Abby Hoover Editorial Director
The Northeast Branch of the Kansas City Public Library, 6000 Wilson Ave., is a gathering place, resource center, and community cornerstone in the Historic Northeast.
The Northeast Branch opened in 1914 in Northeast High School with 6,000 books. In 1986 the Northeast, East, and Blue Valley Branches were merged into the Northeast Branch.
The library building at 6000 Wilson Road opened in 1989 and completed a $4.5 million renovation in 2021. The branch now contains approximately 65,000 items, including a wide variety of materials in Spanish and other languages often listen in the northeast.
“We’re in a really good position, I think, because it seems like the pandemic has highlighted the lack of resources in so many different ways, not just one aspect of us not meeting our community’s needs – and I’m thinking about that in government, in business, not just in libraries, but specifically in libraries, what we’re finding is that our headquarters needs support in many other areas,” said Branch Manager Amanda Rodriguez.
Some of the ways the North-East Branch has improved its service since the libraries reopened their facilities in the summer of 2021 include adding an Assistant Branch Manager and other staff.
“We reviewed a position, restructured it, to include a full-time bilingual services worker to ensure that we are, in some way, dedicating more resources to members of our community whose first language is Spanish,” Rodriguez said .
I’m also in the final stages of interviewing for another full-time associate position starting in late February.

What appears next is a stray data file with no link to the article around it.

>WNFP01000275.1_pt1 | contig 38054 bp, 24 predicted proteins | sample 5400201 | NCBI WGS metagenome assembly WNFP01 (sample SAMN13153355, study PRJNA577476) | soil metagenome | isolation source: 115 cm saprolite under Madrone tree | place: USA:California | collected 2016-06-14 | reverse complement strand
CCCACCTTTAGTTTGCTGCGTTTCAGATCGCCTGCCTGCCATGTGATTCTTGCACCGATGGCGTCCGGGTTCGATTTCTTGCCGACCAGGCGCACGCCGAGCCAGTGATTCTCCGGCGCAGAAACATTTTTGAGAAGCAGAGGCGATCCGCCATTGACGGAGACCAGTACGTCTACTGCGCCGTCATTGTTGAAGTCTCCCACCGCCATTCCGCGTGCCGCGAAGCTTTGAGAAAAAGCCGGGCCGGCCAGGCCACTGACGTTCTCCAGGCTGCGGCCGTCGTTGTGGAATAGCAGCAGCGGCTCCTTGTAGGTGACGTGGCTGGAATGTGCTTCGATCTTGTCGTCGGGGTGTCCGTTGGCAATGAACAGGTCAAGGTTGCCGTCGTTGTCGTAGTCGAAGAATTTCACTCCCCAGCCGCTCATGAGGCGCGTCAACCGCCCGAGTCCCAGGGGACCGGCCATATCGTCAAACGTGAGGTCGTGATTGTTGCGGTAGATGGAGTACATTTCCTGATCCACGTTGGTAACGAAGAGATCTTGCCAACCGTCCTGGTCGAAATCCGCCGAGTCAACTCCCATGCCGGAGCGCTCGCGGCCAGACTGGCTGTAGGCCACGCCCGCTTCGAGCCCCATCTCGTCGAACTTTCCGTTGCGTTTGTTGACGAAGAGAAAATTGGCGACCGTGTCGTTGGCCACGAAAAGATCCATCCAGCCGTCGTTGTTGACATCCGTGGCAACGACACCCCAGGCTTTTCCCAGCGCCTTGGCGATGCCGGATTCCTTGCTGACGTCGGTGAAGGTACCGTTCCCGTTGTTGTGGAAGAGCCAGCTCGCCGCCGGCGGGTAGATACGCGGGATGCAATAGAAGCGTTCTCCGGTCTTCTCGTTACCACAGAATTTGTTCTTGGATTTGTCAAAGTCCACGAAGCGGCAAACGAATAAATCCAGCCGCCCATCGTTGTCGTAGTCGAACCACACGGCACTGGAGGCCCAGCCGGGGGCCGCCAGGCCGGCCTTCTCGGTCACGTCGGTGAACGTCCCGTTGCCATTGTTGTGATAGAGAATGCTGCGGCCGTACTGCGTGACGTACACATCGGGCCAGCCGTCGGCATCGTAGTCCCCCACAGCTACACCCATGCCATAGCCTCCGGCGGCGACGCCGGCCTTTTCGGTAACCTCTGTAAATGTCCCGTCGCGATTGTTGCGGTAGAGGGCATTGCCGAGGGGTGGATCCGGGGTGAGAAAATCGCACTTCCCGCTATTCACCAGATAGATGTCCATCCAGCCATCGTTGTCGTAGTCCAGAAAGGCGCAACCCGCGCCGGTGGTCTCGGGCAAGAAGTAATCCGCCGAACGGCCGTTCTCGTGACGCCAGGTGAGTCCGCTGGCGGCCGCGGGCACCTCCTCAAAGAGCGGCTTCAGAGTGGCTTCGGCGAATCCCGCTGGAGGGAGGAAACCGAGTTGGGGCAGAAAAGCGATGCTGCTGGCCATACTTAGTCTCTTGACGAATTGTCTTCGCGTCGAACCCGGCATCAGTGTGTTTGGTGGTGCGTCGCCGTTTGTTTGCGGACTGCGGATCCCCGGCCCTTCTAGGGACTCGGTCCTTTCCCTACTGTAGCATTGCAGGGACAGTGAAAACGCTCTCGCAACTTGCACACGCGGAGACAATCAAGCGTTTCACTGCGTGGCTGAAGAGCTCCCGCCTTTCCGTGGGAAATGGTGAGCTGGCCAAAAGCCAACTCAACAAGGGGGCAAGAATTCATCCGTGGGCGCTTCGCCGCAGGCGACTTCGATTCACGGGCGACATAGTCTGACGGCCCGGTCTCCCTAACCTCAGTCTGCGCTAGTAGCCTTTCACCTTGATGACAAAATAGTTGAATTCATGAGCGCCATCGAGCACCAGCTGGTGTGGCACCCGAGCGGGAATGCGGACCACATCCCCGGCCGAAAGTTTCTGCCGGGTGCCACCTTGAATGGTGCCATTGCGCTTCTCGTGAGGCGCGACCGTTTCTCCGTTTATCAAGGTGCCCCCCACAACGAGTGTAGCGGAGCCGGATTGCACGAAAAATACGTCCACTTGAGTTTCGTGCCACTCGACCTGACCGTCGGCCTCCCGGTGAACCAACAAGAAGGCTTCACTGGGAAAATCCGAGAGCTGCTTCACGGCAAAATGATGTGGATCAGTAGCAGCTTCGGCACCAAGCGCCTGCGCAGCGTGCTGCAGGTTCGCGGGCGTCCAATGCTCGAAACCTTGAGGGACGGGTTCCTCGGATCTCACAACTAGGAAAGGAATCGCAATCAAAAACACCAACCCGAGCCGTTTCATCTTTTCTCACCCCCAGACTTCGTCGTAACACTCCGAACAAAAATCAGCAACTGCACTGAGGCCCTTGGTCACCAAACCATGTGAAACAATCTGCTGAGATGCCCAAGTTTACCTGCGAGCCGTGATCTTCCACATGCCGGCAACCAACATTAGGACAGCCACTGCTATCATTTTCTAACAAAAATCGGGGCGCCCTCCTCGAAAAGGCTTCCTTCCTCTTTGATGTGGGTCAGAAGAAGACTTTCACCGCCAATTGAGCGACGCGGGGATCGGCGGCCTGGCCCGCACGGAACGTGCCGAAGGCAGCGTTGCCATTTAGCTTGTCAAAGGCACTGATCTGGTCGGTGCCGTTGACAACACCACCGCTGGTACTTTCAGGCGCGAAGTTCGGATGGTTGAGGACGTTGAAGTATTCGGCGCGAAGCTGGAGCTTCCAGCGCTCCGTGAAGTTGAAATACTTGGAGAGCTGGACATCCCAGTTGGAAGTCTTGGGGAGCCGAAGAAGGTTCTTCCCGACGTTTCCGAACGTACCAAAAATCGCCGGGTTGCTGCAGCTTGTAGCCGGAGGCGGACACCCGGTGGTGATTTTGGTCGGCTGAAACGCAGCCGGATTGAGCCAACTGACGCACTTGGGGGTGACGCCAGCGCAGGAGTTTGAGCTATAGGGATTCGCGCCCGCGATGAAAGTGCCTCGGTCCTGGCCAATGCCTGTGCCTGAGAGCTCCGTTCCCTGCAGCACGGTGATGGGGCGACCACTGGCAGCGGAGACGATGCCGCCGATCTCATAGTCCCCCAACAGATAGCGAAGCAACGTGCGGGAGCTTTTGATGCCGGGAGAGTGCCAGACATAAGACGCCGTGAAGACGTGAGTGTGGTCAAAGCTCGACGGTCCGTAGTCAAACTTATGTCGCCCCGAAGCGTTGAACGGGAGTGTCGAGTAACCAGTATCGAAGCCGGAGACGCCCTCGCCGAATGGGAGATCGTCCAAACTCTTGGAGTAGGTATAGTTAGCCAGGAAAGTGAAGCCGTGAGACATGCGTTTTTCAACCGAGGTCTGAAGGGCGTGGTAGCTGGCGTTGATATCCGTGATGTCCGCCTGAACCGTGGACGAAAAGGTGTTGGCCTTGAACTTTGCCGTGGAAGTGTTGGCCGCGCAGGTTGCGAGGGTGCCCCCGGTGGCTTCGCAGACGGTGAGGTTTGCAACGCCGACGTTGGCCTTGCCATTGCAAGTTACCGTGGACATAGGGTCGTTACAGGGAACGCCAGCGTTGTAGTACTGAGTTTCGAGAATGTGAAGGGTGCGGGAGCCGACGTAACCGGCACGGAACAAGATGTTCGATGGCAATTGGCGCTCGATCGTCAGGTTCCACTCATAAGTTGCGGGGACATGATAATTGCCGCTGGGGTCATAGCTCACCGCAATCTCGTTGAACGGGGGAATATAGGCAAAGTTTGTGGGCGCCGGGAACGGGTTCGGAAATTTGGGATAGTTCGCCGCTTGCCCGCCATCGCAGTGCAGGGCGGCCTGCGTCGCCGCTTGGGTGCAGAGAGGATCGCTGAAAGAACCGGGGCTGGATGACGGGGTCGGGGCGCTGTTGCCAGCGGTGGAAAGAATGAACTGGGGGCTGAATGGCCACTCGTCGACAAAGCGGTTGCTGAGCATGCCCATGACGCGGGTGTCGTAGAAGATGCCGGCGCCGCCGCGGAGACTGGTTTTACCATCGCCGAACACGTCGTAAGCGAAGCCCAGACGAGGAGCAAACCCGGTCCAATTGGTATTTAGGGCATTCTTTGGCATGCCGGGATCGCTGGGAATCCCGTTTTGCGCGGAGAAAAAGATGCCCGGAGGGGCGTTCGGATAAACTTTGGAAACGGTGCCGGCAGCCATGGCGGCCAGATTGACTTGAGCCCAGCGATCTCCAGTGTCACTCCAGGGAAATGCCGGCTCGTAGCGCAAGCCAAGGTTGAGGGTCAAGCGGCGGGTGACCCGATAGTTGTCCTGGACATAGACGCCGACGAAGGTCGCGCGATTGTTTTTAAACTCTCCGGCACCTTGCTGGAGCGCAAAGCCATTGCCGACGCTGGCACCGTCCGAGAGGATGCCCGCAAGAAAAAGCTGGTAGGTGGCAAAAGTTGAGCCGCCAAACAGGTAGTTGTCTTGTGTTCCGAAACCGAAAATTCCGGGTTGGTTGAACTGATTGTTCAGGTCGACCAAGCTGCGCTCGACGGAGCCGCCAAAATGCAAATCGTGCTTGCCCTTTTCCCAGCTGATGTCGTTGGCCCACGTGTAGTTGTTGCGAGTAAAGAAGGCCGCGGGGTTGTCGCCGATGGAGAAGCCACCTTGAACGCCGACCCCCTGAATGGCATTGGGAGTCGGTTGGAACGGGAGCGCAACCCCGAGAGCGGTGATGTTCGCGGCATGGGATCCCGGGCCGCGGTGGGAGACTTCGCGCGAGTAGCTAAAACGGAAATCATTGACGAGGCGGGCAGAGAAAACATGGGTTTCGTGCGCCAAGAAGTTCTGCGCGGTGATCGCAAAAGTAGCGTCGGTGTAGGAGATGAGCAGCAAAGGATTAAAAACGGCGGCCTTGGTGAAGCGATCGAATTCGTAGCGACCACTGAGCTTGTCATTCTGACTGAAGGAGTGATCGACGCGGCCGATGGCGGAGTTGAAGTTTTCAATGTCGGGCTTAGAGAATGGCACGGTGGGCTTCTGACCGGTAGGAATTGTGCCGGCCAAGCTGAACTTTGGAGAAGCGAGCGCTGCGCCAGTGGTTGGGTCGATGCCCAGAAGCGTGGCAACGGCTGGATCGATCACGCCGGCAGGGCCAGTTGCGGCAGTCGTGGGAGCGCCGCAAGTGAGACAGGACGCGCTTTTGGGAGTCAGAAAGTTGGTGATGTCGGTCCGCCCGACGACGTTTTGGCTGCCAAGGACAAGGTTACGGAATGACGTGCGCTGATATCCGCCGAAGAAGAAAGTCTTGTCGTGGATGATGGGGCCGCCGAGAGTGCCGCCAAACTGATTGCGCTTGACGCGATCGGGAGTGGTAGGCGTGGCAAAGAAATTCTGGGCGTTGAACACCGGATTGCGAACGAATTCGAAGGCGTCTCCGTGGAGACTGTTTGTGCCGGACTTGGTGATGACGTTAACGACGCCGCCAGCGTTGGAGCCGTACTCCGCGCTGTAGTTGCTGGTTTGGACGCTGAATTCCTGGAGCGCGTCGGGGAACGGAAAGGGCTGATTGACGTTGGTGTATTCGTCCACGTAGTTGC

“I feel this is a time of significant change for the Northeast branch that will be more informed, more focused, more intentional in the work we do to better serve our community members,” Rodriguez said. “Our community is so diverse, but it seems to me that in the past we’ve just held things together, in general, to make programs or to make whatever we’re doing.”
Now, she feels that with a growing staff, they can bring in more ideas and intentionally focus on individual groups that are in the Northeast community and figure out how they can serve them more effectively.
“How can we best provide services and resources to really ensure the cohesion that already exists in the Northeast?” Rodriguez asks. “Because the community members are so welcoming, how can we highlight all the strengths we have here?”
The library hosts Kids Cafe, a free meal program available four days a week, and has continued to provide modified services during the COVID-19 closures.
“We offer Chromebooks and hotspot checkout,” Rodriguez said. “We offer those loan devices. We also have these power meters so you can check how much your devices consume, in terms of electricity. So if you wanted to monitor your finances or improve their use, unplug things or something like that, then you would be able to.